Yes, both refer to the same student. When there is ambiguity about who you mean, and you don't want to use names, you will usually use the same noun to describe that person. Here "the student" verbally harassed his roommate, who is likely also another "student", but to distinguish them you would say "the student" and "the roommate".
The teacher gave a surprise gift to her colleague by placing it in the colleague's desk.
Or you could say "the first student", "the second student" and so on, as in one of my favorite "engineer" jokes.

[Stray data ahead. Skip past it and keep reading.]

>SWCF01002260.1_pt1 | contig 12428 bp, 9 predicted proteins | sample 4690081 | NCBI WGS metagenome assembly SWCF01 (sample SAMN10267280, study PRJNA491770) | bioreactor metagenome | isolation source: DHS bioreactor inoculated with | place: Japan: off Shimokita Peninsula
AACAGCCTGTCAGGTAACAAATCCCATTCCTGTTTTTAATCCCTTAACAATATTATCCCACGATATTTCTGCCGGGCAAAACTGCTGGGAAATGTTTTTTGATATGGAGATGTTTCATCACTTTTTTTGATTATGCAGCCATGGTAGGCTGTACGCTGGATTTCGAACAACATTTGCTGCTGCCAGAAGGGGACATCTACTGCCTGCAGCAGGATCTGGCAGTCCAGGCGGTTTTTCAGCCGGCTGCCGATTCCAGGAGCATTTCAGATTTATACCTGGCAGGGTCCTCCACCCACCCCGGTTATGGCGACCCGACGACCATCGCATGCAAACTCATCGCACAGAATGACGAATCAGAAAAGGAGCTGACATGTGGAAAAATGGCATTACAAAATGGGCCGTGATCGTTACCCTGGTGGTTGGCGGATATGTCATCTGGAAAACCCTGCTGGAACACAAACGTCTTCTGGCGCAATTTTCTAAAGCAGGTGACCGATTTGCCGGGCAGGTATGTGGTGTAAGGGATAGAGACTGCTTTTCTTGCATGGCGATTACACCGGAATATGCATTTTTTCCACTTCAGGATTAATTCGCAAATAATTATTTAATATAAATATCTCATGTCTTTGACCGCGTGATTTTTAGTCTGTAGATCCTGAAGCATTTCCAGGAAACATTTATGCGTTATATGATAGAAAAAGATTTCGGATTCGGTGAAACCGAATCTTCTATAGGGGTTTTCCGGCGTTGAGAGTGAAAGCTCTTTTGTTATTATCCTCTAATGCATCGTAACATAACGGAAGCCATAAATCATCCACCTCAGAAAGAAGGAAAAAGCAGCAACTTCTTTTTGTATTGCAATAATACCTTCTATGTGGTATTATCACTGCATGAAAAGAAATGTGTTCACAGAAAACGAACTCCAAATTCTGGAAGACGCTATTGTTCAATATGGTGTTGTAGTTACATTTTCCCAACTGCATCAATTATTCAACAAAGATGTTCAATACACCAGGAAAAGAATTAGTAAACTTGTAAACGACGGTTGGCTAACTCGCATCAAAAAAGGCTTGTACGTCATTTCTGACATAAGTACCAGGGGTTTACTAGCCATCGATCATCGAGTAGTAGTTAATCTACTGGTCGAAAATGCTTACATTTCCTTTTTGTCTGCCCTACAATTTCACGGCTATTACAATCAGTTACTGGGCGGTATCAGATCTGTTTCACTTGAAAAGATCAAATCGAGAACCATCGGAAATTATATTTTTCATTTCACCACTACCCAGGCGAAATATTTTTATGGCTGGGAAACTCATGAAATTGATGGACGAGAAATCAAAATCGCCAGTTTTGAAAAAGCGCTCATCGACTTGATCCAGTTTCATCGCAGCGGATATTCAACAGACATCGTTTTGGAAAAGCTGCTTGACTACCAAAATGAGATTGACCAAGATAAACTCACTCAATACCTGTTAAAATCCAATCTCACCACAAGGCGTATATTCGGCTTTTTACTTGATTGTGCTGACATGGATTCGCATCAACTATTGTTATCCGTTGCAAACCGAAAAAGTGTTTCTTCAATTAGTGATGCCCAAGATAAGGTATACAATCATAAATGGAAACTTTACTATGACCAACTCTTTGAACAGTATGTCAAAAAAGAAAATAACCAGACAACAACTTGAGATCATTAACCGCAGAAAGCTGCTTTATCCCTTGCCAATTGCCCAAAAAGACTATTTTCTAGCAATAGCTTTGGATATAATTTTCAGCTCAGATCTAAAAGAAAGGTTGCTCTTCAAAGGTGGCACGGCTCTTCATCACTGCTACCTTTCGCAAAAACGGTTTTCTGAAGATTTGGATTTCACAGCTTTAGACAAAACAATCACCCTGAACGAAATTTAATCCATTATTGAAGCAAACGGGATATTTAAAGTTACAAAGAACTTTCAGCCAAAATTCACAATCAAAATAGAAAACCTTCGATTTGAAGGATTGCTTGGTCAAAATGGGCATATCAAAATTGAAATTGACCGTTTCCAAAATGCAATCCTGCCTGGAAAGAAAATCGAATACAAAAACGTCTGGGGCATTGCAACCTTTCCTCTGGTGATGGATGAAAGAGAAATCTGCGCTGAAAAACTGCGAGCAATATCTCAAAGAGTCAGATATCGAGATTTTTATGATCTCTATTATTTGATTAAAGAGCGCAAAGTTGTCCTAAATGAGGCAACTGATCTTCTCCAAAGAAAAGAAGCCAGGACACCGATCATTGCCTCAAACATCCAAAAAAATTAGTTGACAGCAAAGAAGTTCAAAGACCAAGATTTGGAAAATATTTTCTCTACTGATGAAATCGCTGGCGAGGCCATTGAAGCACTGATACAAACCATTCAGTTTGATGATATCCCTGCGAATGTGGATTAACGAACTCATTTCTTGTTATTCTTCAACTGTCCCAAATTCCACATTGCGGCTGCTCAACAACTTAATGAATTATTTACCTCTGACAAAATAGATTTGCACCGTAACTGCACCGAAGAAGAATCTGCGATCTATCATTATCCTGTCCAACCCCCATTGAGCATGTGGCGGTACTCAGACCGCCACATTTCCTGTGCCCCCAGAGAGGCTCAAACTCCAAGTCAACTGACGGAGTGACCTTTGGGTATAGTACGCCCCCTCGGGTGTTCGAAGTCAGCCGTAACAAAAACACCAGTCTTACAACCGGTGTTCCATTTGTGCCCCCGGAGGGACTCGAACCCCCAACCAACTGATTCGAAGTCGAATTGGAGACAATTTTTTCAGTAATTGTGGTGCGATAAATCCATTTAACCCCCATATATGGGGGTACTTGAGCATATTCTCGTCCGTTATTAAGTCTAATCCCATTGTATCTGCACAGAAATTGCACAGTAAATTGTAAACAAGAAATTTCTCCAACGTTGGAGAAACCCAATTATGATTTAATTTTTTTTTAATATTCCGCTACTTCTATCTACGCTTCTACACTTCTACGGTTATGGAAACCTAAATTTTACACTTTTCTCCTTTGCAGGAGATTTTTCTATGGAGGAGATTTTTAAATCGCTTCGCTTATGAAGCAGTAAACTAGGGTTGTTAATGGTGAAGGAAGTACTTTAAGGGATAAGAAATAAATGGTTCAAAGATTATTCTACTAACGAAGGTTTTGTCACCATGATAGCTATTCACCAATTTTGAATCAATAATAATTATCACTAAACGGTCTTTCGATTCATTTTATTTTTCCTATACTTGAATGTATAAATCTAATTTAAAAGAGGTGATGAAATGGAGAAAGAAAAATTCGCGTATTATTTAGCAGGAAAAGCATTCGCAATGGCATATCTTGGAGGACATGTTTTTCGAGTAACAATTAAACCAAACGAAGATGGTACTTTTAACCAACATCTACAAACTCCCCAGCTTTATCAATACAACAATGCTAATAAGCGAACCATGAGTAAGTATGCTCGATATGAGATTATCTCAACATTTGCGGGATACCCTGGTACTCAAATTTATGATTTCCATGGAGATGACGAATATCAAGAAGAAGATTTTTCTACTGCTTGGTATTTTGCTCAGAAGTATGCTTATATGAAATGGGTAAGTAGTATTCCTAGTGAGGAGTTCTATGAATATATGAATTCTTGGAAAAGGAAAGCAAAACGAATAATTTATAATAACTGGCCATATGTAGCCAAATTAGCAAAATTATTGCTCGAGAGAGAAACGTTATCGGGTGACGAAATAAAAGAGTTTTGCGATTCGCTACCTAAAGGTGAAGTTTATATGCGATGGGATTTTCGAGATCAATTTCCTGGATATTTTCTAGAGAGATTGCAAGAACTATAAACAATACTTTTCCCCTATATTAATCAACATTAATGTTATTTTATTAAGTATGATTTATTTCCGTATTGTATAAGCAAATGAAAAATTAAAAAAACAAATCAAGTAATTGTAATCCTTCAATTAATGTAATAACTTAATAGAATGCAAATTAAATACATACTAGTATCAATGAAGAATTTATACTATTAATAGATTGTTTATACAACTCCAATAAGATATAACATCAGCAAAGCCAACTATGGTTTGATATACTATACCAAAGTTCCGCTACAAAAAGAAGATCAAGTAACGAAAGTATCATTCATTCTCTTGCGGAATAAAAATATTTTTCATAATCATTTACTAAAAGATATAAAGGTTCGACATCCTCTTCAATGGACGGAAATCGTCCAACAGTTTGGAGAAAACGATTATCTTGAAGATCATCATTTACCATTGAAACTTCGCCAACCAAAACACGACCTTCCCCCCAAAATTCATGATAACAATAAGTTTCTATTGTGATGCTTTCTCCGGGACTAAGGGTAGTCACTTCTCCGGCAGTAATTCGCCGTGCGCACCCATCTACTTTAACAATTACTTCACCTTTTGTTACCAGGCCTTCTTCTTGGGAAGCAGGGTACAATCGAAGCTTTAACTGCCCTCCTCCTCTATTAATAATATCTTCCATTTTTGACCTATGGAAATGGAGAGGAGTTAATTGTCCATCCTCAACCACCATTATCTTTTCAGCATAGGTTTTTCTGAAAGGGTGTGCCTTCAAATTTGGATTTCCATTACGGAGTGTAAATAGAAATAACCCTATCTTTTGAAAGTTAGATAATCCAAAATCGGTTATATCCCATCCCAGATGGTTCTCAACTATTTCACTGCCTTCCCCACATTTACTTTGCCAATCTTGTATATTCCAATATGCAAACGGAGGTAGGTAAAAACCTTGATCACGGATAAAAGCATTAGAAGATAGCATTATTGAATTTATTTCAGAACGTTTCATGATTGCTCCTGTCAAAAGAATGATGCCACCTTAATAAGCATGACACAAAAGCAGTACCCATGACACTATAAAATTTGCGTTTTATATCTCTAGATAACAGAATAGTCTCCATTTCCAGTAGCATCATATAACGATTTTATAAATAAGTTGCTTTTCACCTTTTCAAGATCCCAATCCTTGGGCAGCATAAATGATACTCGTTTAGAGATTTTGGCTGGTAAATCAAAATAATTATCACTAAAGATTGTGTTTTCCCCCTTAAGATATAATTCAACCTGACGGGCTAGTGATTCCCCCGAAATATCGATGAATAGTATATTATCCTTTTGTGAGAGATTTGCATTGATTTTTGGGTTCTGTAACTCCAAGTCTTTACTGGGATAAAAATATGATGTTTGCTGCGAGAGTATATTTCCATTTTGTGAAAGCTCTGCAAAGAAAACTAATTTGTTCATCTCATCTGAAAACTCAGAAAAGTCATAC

Two engineering students were walking through the campus. The first student turned to the second student and said "Hey, where did you get that nice bike?"
The second student replied, "Well, you'll never believe it, but I was walking along, minding my own business, when a female student rode up on this bike, threw it down, tore off all her clothes, and shouted, 'Take anything you want from me!'"
The first student nodded. "Yeah, good choice. The clothes probably wouldn't have fit anyway."
Anyway, given this you should be able to get the meaning of the sentence. The author says that "the student" was merely exercising his right to speak his mind, and shouldn't be punished.